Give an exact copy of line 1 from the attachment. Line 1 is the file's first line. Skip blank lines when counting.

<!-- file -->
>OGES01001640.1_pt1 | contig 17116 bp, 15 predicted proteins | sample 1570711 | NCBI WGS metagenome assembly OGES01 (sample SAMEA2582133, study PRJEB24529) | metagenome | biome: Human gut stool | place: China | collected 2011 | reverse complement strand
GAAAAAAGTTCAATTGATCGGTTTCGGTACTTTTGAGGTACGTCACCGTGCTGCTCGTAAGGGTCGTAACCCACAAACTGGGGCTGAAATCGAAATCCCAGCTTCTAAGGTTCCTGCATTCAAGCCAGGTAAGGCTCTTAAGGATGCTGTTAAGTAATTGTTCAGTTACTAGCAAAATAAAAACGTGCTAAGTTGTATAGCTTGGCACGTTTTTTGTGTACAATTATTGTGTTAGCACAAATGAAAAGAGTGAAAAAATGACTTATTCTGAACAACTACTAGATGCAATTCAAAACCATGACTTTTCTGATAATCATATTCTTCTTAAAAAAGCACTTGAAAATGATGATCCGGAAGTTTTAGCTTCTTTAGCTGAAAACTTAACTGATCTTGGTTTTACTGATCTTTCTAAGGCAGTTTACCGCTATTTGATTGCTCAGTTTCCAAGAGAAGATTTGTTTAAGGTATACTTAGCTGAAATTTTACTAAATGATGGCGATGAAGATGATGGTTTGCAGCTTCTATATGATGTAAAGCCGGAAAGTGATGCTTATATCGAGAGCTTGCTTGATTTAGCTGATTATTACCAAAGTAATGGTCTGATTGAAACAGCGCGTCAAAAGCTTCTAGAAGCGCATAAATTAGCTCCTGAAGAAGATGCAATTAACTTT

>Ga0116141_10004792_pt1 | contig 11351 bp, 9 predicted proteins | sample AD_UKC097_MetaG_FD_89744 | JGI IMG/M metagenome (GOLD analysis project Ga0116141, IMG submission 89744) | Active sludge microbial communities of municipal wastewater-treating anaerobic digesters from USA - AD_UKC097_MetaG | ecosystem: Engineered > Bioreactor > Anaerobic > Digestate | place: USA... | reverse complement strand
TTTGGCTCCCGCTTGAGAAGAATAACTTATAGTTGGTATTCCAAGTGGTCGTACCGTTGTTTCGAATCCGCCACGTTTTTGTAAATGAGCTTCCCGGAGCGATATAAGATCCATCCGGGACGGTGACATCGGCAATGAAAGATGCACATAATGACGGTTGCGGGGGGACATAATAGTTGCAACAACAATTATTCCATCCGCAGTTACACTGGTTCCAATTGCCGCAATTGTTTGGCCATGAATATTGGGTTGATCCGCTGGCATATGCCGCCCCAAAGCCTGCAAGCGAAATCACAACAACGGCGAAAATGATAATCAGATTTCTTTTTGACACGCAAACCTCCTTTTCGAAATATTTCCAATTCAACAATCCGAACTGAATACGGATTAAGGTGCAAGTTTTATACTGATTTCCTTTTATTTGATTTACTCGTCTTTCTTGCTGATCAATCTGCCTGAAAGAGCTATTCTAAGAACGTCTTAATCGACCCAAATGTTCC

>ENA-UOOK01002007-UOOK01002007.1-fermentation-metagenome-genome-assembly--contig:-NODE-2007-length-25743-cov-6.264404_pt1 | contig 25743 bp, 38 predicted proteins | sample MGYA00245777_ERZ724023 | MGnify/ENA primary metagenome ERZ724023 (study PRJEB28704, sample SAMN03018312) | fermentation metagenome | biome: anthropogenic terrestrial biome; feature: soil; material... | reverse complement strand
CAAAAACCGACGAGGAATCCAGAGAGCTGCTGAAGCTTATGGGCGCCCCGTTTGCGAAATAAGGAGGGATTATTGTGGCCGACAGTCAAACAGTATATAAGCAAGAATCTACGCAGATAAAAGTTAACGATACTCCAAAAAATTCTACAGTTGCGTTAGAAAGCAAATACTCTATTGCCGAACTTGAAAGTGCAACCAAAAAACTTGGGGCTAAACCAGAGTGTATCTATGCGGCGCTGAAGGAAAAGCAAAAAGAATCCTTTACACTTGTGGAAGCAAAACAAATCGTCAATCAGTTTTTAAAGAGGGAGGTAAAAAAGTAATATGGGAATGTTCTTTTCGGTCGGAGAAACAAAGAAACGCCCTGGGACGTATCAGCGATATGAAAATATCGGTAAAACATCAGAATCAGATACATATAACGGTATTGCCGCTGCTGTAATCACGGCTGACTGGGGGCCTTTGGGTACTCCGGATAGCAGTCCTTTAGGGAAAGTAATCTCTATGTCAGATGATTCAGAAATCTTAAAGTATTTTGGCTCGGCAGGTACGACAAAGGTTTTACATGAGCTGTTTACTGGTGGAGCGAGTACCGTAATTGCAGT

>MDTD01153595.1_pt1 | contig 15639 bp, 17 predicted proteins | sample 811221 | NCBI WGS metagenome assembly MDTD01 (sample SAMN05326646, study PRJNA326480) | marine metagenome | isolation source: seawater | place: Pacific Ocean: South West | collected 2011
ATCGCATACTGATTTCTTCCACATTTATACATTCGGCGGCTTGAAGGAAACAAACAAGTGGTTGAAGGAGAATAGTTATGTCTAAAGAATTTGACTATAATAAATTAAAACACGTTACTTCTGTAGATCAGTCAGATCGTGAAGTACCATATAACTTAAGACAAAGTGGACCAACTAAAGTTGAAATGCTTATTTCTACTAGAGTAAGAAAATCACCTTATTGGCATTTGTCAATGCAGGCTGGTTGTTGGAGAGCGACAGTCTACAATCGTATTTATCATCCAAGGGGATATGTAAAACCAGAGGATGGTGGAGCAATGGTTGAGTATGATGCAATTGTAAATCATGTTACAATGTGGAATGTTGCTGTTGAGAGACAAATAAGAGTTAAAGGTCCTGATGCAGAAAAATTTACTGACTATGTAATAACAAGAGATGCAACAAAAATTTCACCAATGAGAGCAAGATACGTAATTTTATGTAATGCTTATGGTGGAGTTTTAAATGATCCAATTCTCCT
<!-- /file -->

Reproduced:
>OGES01001640.1_pt1 | contig 17116 bp, 15 predicted proteins | sample 1570711 | NCBI WGS metagenome assembly OGES01 (sample SAMEA2582133, study PRJEB24529) | metagenome | biome: Human gut stool | place: China | collected 2011 | reverse complement strand